posted on April 10, 2007 01:35
The Deniers – Part 13
Jasper Kirkby is a superb scientist, but he has been a lousy politician. In 1998, anticipating he'd be leading a path-breaking experiment into the sun's role in global warming, he made the mistake of stating that the sun and cosmic rays "will probably be able to account for somewhere between a half and the whole of the increase in the Earth's temperature that we have seen in the last century." Global warming, he theorized, may be part of a natural cycle in the Earth's temperature. Dr. Kirkby was immediately condemned by climate scientists for minimizing the role of human beings in global warming. Stories in the media disparaged Dr. Kirkby by citing scientists who feared oil-industry lobbyists would use his statements to discredit the greenhouse effect. And the funding approval for Dr. Kirkby's path-breaking experiment – seemingly a sure thing when he first announced his proposal – was put on ice.
Dr. Kirkby was stunned, and not just because the experiment he was about to run had support within his scientific institute, and was widely expected to have profound significance. Dr. Kirkby was also stunned because his institute is CERN, and science performed at CERN had never before seemed so vulnerable to whims of government funders.
CERN is no fringe laboratory pursuing crackpot theories at some remote backwater. CERN, based in Geneva, is the European Organization for Nuclear Research, a 50-yearold institution, originally founded by 12 countries and now counting 20 country-members. It services 6,500 particle physicists – half of the world's total – in 500 institutes and universities around the world. It is building the $2.4-billion Large Hadron Collider, the world's most powerful particle accelerator. And it is home to Jasper Kirkby's long-languished CLOUD project, among the most significant scientific experiments to be proposed in our time. Finally, almost a decade after Dr. Kirkby's proposal first saw the light of day, the funding is in place and the work has begun in earnest.
The CLOUD (Cosmics Leaving OUtdoor Droplets) laboratory experiment, CERN believes, will show the mechanisms through which the sun and cosmic rays can influence the formation of clouds and thus the climate. The CLOUD project will use a high-energy particle beam from an accelerator to closely duplicate cosmic rays found in the atmosphere. This will be the first time this technology will be brought to bear on global warming, the most controversial scientific question of the day. Also for the first time, very basic answers about the drivers of climate change may surface to dispel the general paucity of data on the subject. "By studying the micro-physical processes at work when cosmic rays hit the atmosphere, we can begin to understand more fully the connection between cosmic rays and cloud cover," CERN explains. "Clouds exert a strong influence on the Earth's energy balance, and changes of only a few per cent have an important effect on the climate."
To accomplish all this, Dr. Kirkby has assembled a dream team of atmospheric physicists, solar physicists, and cosmic ray and particle physicists from 18 institutes around the world, including the California Institute of Technology and Germany's Max-Planck Institutes, with preliminary data expected to arrive this coming summer. The world of particle physics is awaiting these results with much anticipation because they promise to unlock mysteries that can tell us much about climate change, as well as other phenomena. The world of climate science, in contrast, is all but ignoring the breakthroughs in climate knowledge that CERN is about to reveal.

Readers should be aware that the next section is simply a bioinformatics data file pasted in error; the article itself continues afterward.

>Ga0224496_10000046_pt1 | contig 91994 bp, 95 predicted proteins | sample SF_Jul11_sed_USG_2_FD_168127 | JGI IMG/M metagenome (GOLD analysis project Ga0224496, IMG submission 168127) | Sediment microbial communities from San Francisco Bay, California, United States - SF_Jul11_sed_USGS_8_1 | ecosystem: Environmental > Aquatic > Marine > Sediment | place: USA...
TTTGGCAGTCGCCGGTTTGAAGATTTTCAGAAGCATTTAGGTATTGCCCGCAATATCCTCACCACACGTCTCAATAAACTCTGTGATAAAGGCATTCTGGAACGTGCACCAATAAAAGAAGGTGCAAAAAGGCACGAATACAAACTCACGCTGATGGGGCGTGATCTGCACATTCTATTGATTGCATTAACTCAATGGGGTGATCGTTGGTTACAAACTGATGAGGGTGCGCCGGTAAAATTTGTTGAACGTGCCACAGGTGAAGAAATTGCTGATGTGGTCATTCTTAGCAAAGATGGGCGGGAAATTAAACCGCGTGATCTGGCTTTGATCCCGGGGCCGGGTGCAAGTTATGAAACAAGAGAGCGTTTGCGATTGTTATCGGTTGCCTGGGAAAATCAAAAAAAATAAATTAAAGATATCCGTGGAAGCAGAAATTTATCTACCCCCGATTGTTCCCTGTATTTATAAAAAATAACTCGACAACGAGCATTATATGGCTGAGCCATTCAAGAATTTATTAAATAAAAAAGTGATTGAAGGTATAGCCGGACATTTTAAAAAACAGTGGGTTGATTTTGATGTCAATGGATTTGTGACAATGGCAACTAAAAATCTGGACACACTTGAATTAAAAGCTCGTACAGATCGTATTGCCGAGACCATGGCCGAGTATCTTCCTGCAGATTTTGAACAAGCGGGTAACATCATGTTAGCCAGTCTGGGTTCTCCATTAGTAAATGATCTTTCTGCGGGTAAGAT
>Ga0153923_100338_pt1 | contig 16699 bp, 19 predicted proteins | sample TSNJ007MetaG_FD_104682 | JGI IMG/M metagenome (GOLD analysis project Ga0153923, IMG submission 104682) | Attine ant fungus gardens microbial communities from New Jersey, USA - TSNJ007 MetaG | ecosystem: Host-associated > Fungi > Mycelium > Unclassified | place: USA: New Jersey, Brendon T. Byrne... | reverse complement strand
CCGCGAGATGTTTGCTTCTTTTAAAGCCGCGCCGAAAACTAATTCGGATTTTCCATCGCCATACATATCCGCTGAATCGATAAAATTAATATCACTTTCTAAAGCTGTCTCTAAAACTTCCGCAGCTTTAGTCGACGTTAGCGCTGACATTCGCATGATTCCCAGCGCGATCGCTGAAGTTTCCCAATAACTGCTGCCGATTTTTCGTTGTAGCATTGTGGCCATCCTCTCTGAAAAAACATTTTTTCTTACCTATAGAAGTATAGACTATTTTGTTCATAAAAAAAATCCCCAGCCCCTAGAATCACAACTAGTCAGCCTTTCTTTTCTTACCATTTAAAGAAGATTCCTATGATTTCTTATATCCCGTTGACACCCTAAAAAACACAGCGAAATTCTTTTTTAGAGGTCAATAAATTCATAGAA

In May, just months before the first CERN results are in, the UN's Intergovernmental Panel on Climate Change, the agency organizing most of the world's climate-change studies, will be releasing its much-anticipated report on the state of climate science. Oddly, the IPCC report – now circulating in draft form – has in effect decided not to wait for CERN's findings. The IPCC draft report ranks the sun as an all-but-irrelevant factor in climate change. More oddly, it has come to this conclusion although it states that there is no consensus among solar scientists, meaning the IPCC admits it has no hard evidence to go on. Even more oddly, given the excitement and the anticipation that the CLOUD experiment is generating among the 6,500 particle physicists in CERN's community, the IPCC has decided to diminish the sun's estimated contribution to climate change by more than half, from its previously small contribution to one that is yet smaller.
Meanwhile, scientists who tout the manmade theory of global warming to the exclusion of others continue to disparage the CLOUD experiment. "This link is not properly established for the moment," said Dr. Urs Neu of the Swiss Forum for Climate and Global Change, a prominent critic. "The cosmic ray theory has been used by people who want to deny human influence on global warming."
Dr. Kirkby, in contrast, now 10 years older and wiser, has changed. In the past, he would unguardedly say: "There is certainly a greenhouse effect. The question is whether it is responsible for all the 0.6C warming in the past century, or two-thirds or a fifth – or what?" Now, to head off attacks, and controversies that might once again derail the CLOUD product, he hides his hopes and downplays the significance of what CLOUD may find: "If there really is an effect, then it would simply be part of the climate-change cocktail," a perhaps less naive, more politic Dr. Kirkby now states.